Hygiene is very important when branding and castrating weaners. Ear marking pliers, castrating knives and dehorning equipment should be placed in disinfectant at branding time, in between usage on each weaner. For health reasons do not brand, earmark, castrate or dehorn calves until just before leaving the yards. For more information see Weaning.

What weight to wean a calf?

The minimum liveweight at which calves are weaned is dependent upon the type of country, seasonal conditions and condition of the cow. For a typical north Queensland property in an average year this weight would be 100kg (or about three months of age). On better country in better seasons optimum weaning weight may be higher. In drought conditions it may be desirable to radical wean (<100kg liveweight) for breeder survival. In north Australia all calves should be weaned down to 100kg at the last muster of the year to prevent weight loss and anoestrus (not cycling) in breeders early in the wet season immediately following.

Weaner management tips

      • The smaller the animal, the higher the nutritional requirement will be. It is easiest to divide calves into groups based on weight and age for targeted supplementation.
      • Once weaners have grown out of their weight category gradually change feed to appropriate supplement over a period of a few days.
      • To reduce stress, have feed and water available in the yards as soon as the weaners are drafted off their mothers.
      • Feed a high quality ration from the first day. Hay alone is not enough for young calves. Good quality hay should be supplied that is weed and mould free.
      • Do not change the amount or type of feed suddenly – ease off and on, to allow the rumen microorganisms to adapt and to reduce stress.
      • Segregating smaller calves from larger calves and feeding separately will help reduce bullying.
      • Ensure adequate trough space (20–30 cm/head) to prevent bullying.
      • Make sure all weaners are getting enough to eat – monitor intakes.
      • Very weak or sick calves may need to be segregated and treated as a separate hospital group.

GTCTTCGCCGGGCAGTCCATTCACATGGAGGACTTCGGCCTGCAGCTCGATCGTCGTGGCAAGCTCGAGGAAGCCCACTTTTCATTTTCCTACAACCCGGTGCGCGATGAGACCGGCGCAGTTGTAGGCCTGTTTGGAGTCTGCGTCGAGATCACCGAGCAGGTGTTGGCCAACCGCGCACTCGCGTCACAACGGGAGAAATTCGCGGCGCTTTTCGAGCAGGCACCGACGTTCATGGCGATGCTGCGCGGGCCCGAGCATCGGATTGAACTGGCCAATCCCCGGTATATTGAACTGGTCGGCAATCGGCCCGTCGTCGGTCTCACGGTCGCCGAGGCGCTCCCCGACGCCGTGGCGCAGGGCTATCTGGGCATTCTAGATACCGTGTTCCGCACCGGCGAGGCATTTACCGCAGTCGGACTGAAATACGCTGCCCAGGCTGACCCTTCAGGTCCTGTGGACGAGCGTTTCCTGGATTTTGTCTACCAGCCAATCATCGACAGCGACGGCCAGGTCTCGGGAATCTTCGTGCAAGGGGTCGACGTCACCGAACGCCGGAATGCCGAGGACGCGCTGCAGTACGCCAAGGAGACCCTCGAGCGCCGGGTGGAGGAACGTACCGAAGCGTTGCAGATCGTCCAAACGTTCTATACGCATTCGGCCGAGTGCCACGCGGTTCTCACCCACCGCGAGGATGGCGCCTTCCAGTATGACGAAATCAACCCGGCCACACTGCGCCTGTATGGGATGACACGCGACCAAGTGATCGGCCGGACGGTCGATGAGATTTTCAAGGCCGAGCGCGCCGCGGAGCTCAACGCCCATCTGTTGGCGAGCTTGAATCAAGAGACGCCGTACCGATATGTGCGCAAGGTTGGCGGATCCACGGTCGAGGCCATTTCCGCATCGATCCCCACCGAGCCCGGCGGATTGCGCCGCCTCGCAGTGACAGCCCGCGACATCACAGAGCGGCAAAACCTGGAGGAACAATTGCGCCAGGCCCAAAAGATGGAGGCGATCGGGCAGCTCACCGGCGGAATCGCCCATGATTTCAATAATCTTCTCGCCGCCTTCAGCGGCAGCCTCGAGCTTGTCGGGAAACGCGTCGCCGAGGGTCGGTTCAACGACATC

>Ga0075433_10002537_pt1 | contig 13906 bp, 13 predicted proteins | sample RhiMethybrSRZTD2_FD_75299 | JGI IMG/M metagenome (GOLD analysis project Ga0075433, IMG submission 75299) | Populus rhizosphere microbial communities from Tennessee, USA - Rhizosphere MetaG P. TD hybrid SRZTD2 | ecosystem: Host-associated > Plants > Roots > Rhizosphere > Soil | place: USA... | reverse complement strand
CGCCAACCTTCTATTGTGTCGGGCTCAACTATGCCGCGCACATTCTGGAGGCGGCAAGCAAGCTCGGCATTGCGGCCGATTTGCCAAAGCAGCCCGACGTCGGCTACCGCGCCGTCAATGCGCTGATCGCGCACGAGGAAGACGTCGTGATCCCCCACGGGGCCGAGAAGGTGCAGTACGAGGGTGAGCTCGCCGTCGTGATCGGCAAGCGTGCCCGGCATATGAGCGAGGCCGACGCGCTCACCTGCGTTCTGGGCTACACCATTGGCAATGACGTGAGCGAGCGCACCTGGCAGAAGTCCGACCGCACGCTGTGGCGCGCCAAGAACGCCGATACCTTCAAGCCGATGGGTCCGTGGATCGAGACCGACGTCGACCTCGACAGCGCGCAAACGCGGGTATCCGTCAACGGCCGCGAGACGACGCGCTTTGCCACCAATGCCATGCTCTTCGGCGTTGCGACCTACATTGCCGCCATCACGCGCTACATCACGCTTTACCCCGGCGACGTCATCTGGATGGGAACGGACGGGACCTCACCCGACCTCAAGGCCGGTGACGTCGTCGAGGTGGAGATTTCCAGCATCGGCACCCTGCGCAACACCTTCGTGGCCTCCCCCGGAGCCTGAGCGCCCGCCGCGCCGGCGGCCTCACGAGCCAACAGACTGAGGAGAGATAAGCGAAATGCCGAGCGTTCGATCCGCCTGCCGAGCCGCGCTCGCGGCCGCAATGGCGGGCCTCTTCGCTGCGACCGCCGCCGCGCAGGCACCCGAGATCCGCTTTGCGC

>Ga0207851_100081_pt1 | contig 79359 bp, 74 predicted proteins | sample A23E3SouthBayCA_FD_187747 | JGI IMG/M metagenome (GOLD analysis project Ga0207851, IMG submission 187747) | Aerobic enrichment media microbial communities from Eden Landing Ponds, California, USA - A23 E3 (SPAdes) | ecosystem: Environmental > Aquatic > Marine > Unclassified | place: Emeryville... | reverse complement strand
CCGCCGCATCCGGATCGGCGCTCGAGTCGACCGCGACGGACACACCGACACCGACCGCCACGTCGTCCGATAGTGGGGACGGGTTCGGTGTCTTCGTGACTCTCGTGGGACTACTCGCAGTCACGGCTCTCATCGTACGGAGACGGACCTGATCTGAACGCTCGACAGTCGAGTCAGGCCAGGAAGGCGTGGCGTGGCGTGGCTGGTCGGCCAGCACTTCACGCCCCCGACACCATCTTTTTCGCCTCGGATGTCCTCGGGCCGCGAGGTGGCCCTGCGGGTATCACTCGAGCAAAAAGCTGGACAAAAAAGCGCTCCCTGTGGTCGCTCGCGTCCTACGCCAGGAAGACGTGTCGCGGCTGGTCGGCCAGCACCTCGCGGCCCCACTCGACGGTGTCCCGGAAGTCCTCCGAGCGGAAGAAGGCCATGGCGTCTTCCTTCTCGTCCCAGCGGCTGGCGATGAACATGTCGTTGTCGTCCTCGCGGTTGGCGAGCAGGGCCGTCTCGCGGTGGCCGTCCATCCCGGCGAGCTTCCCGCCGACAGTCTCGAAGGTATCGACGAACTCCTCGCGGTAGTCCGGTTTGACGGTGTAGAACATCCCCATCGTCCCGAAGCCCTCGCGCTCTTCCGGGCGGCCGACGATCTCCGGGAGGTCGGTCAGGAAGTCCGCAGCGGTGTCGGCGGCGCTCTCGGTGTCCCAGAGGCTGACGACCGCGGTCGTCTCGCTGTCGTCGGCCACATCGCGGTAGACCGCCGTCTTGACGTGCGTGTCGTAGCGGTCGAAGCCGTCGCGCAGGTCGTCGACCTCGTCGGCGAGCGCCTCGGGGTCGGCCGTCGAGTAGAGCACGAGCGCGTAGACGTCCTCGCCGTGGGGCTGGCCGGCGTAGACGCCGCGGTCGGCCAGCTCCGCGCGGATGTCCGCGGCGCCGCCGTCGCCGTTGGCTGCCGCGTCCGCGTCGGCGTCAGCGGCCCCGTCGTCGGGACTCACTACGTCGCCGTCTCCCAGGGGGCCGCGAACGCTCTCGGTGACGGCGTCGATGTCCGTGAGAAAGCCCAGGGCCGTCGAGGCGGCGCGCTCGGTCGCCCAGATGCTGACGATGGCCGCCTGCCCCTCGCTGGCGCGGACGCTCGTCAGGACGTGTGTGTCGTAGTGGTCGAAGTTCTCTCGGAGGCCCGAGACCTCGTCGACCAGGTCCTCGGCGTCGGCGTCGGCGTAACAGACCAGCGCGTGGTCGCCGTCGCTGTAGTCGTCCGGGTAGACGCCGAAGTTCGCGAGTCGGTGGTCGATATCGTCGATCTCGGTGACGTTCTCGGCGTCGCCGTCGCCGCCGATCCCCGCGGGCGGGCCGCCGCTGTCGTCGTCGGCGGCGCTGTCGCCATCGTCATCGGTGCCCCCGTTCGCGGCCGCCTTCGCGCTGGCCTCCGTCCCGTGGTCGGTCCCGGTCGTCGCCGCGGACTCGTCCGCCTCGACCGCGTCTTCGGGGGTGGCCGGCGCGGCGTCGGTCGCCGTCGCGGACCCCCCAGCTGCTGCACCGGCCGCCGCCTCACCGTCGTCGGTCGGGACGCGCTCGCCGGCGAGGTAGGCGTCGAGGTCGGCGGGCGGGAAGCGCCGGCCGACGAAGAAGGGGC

• For improved hygiene, feed calves in feeders or troughs up off the ground.
      • Ensure plenty of clean water is always available, and some shade.
      • Very small and young calves weaned in winter need to be kept clean, dry and warm. Wind breaks assembled from bales of hay may be needed if cold and windy.
      • Educate weaners calmly and regularly for quieter cattle of the future. For more information see Yard weaning and education.
      • Don’t put small weaners in a large paddock. They do get lost. They need to be checked.
      • Weaner paddocks should be well grassed, securely fenced with watering points and supplement troughs that weaners are introduced to on first arrival.
      • If dingoes are a problem, it pays to run a few mature cows with the weaners until dingoes can be controlled.


      • Good weaning practices improve reproductive performance of the breeder herd and should not disadvantage weaners.
      • Reduce the stress on weaners by providing adequate nutrition and segregate smaller calves from larger calves to target supplement and prevent bullying.
      • Calm regular education will set calves up for ease of handling and less stress throughout their lives.
      • Pay attention to weaner health and treat strategically based on expert advice.

The MLA information booklet, ‘Weaner management in northern beef herds, is recommended reading. This booklet provides further information on managing weaners and also includes six case studies from different districts of north Australia.

This article has been written by Felicity Hamlyn-Hill, formerly Queensland Government.

The very next step…

Yard weaning and education →

More resources

Weaner management in northern beef herds

The ‘Weaner management in northern beef herds’ is a compilation of the latest research, demonstration and practical knowledge available in northern Australia. Join the principal author Russ Tyler as he discusses the best management practices for feeding and educating weaners and weaning young light calves under difficult conditions to reduce mortality and improve breeder fertility. For your convenience, here are the webinar presentation slides.
45:02 minutes published 23 April 2012 by FutureBeefAu.


Vaccinating for better beef outcomes

Vaccinating cattle is one of the best things you can do to protect your herd and the future of your business. This short video discusses some of the key diseases to vaccinate against which may have a major effect on your herd. It also mentions the key vaccination needed for weaners and when this should be given. Find out how to make sure you are vaccinating for the right risks and protecting your future.
4:54 minutes, published by Queensland Agriculture September 2019.


More information

Heifer management → 

Nutritional management of breeders →

Feed consumption and liveweight gain →